I'm back in America, which means I'll be posting Friday Ephemera again! Rejoice, all ye peoples, for I know that you have long pined for what random things I can dredge up!

It's barely two weeks into the school year and I'm already sleep-deprived. In the interest of making everyone else as miserable as I am, please go look at the lifelike Harry Potter Reborn baby dolls, which feature various Harry Potter characters as very realistic baby dolls. Here's another link which includes more pictures, including Cho Chang and Ginny Weasley.
And fine, some of them are very cute. Babies Voldemort and Dobby will be haunting my nightmares, though.

I can't embed the video, but please follow this link to go see the wonderful, miraculous Breast Milk Baby doll, which the website assures us is the "World's First Breastfeeding Baby." I can only assume they forgot the "doll" part, or else there's something very weird going on. Regardless, check out the video of the little girl who looks so completely thrilled (sarcasm added).

The kids in the next commercial are feeling a very different emotion:
You see them turning? That's not joy, that's pure terror so great their little minds can't take it anymore and they just crack.

Well, thank goodness we don't have creepy dolls in commercials these days...
Why this hasn't gone viral, I'll never know.
...There's a making-of video, and I'm almost afraid to admit that it fascinates me.

Wednesday, September 7, 2011

Facing Facts: Trip Over

I have a confession: I'm not in Germany anymore. I'm not wearing long-sleeved shirts because it's 90 degrees here. I'm not converting from euro to dollars in my head anymore. I changed my Facebook "current city" away from Lueneburg.

Like how I managed to avoid a lot of culture shock going to Germany in the first place, I haven't suffered reverse culture shock at all. There's been none of what I was warned about, having to readjust to my own culture after after adapting to Germany's.

Which is not to say that it's as if I never left. Even though I had Americans to help me, I proved to myself that I am capable of surviving in another country. Another culture. It's one I didn't find too different, sure, but it definitely wasn't America.

I think there's a tendency to compare the countries, because that's how you see the, comparing the various aspects. And, of course, people want to know which is better?

Granted, Germany is a lot older than the U.S., but I'm not going to focus on size here. Instead, let's look at the ways to regulate house temperature. Germany has these awesome windows that can be adjusted to be cracked open at the top, or the can be swung open. America generally has windows that slide (often unwillingly) up and down or side-to-side. German windows don't have insect screens, though.

And then, there's the heating and a/c. The latter is practically nonexistent, so when things get uncomfortably warm, or even hot--and it does-- you're out of luck. So as much as I love the multi-use windows, the USA wins this round.

Again, we have to acknowledge the differences here. Where I was in northern Germany was very flat, unlike the semi-hilly Southern U.S., and a city the size of Lueneburg would, in America, be much more spread out. But being so close together and flat, everyone had a bike, and biking was a great way to get around. The buses there ran to a lot of small residential neighborhoods, which I've never come across before, and even walking was easy with so much within an easy walking distance. Lueneburg was very pedestrian-friendly. There's no point in walking anywhere but the mailbox here, so Germany gets the point.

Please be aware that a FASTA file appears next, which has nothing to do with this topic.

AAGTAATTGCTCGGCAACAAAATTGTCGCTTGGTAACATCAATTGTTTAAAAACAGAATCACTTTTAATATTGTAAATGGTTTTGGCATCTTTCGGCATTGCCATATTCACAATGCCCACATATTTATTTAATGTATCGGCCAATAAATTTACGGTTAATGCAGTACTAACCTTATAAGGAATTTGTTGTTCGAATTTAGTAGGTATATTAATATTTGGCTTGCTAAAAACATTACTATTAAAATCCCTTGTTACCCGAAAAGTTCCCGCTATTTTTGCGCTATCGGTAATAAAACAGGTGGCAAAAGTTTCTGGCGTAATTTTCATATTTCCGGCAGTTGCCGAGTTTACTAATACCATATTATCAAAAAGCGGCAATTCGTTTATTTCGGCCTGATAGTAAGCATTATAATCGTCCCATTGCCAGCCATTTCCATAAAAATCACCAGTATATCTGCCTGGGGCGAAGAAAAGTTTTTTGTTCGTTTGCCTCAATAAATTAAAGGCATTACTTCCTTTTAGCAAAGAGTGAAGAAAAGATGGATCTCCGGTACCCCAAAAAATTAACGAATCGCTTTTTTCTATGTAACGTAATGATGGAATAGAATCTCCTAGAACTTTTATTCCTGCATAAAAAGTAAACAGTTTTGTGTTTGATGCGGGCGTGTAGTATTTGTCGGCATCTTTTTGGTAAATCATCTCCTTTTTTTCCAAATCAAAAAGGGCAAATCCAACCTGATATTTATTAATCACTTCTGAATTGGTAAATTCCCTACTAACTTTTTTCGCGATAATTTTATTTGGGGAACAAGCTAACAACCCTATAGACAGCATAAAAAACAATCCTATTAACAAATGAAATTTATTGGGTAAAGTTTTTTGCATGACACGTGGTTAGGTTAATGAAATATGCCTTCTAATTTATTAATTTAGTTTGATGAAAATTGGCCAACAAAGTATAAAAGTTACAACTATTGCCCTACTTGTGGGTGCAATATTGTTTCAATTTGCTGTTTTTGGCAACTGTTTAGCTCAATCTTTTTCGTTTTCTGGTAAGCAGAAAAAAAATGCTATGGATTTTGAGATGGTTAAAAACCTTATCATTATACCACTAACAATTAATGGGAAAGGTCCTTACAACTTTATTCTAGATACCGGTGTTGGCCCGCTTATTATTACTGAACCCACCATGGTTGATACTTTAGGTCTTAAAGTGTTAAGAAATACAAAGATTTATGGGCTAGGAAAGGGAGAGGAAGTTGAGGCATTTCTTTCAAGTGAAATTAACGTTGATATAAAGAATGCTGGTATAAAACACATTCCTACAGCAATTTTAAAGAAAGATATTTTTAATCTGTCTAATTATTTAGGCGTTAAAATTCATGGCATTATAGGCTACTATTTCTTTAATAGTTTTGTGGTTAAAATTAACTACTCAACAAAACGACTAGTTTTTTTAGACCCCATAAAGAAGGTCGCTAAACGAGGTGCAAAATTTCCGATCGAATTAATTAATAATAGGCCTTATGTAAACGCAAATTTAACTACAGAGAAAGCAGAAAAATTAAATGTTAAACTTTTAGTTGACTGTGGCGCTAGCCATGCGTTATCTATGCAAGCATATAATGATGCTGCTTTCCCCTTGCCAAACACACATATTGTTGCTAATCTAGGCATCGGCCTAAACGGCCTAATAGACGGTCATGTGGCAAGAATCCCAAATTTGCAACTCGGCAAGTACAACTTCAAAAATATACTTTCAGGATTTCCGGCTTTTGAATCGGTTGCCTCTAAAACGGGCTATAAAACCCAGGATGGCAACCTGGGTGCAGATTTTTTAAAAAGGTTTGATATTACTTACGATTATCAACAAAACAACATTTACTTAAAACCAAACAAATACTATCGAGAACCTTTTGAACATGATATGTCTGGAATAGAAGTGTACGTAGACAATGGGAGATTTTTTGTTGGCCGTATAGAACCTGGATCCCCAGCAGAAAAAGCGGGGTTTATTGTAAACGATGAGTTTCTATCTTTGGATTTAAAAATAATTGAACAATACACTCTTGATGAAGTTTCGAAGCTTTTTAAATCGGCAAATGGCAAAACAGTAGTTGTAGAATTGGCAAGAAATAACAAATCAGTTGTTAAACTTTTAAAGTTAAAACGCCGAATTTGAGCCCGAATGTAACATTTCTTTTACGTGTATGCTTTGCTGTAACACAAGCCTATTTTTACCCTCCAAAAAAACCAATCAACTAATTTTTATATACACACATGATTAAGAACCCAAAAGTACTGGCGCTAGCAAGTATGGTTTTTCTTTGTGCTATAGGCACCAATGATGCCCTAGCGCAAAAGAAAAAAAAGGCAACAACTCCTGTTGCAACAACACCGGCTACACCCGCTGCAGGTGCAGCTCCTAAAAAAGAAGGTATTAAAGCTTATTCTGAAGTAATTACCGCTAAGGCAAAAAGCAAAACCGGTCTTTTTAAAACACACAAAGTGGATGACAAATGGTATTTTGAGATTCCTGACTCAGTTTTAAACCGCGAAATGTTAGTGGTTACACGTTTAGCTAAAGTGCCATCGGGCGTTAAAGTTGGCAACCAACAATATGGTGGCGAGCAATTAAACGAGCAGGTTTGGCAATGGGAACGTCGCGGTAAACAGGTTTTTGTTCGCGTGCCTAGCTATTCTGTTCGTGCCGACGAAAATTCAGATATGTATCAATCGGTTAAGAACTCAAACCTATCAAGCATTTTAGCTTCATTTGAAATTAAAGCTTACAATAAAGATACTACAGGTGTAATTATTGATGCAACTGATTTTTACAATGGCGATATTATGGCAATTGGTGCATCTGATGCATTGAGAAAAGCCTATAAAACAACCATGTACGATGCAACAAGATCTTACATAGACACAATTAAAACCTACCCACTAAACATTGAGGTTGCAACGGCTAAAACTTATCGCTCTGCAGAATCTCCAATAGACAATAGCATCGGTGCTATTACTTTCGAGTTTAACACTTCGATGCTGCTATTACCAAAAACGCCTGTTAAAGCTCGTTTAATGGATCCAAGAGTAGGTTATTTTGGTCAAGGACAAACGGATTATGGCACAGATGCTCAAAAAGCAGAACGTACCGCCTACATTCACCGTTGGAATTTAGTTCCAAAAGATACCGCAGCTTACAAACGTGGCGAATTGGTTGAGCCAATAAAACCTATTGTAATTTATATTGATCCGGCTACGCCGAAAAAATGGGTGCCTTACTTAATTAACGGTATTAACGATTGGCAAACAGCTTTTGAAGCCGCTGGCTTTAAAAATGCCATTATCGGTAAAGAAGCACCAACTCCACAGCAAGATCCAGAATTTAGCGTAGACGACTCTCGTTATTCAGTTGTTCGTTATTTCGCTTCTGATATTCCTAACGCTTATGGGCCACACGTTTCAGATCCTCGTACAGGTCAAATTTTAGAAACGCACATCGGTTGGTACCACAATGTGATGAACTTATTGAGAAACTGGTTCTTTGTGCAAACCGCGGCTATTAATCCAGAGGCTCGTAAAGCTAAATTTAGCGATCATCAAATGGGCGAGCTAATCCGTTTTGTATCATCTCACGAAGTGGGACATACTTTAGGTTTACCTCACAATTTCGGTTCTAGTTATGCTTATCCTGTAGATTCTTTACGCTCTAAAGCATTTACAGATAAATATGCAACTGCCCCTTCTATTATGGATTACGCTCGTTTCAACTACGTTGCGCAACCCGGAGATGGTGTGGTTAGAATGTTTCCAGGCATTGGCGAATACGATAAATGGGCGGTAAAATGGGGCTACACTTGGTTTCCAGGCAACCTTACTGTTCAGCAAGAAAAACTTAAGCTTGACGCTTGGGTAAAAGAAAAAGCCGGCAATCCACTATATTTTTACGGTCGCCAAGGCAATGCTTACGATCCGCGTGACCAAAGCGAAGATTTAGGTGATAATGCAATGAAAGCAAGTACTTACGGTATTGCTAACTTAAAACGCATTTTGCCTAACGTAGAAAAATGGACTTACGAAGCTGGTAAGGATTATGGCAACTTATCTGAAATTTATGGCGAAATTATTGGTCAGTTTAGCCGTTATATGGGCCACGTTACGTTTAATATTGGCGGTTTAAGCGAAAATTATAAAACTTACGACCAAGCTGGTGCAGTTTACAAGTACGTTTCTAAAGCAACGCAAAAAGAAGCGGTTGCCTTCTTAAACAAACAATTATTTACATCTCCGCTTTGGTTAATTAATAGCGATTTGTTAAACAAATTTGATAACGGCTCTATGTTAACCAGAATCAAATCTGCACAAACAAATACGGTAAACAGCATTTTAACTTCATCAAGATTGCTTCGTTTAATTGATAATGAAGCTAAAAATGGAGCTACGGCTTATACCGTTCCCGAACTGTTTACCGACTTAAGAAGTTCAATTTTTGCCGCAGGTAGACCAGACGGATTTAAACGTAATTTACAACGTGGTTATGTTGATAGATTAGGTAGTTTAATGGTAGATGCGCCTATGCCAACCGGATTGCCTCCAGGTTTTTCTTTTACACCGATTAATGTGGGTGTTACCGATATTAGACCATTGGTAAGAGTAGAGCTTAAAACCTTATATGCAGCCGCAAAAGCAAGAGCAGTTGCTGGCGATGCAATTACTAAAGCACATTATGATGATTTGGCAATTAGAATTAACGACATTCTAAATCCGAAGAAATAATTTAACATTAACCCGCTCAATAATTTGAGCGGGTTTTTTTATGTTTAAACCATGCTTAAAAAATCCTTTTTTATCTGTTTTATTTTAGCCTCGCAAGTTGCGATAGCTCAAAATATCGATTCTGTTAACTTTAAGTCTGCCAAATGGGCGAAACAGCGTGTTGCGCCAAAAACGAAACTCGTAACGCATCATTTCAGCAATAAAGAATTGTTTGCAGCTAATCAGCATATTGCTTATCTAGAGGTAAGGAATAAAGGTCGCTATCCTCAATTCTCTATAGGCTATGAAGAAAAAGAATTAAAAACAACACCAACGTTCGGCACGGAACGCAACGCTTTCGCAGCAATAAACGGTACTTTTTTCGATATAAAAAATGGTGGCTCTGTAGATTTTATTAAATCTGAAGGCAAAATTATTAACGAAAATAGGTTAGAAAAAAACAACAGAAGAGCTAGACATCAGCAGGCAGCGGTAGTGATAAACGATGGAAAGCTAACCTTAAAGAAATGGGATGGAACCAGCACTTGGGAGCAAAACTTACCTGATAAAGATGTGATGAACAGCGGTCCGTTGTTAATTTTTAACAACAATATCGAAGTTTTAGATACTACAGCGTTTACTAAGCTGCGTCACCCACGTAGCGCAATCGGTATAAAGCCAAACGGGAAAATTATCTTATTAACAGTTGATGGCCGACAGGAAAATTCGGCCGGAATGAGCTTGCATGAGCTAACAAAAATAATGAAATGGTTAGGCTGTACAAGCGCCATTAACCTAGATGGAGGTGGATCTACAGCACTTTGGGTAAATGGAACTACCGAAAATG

There are a dozen bakeries and cafes on every corner, or at least it feels like it. You only have to look at my Foods of Germany post to realize that we lag far behind not just in the croissant department, but in the area of ice cream. Here, you can get vanilla or chocolate soft-serve for a dollar. There, for 80 cents you can get a scoop of any of a dozen flavors. Also, two words: Eis Schokolade. Germany wins, hands down.

Specialized stores are still common in Germany: I got food at the market, had to go to an Apotheke (drug store) to buy aspirin, and yet another place for shampoo. Most food markets were very small, and I only found one big one that resembled something an American would be used to, the size of Kroger (or Giant or Food Lion, pick your brand) that sold a small variety of household items, books/magazines, and school supplies along with food. In markets you have to bring your own bag or buy them there, at a cost of 10-20 centers a bag, and you bag your own items. If you want a cart, you put in a 50-cent or 1-euro coin to get it out of a special lock (you get the coin back when you return it), and some places even do the same for adorable kiddie-carts.
See the chains linking them? A monetary investment keeps the carts from cluttering the parking lot.
I love the carts and wish that would be adopted here, but the hassle of frantically trying to bag your stuff while the cashier sighs impatiently and the larger selection of items (that won't change constantly) gives this round to the U.S.

The bottom line is, there's no such thing as a perfect country. I loved the easy transport in Lueneburg, but that's just not feasible in Nashville. I'm happy to have screens to keep bugs out of my room, but I miss opening the awesome windows to their max. I wholeheartedly believe that the cafes and bakeries would be beneficial to America, since the expensive Starbucks-and-co that populate us can't compare, but I'm glad to have someone bagging my strawberries again and not have to stuff bags into my purse for future use.

It's different. But then, that was the entire point of studying abroad. If I could go back, I wouldn't change a thing.

Well, one thing. I'd buy my German-English dictionary before my fourth week there. But that's the only thing.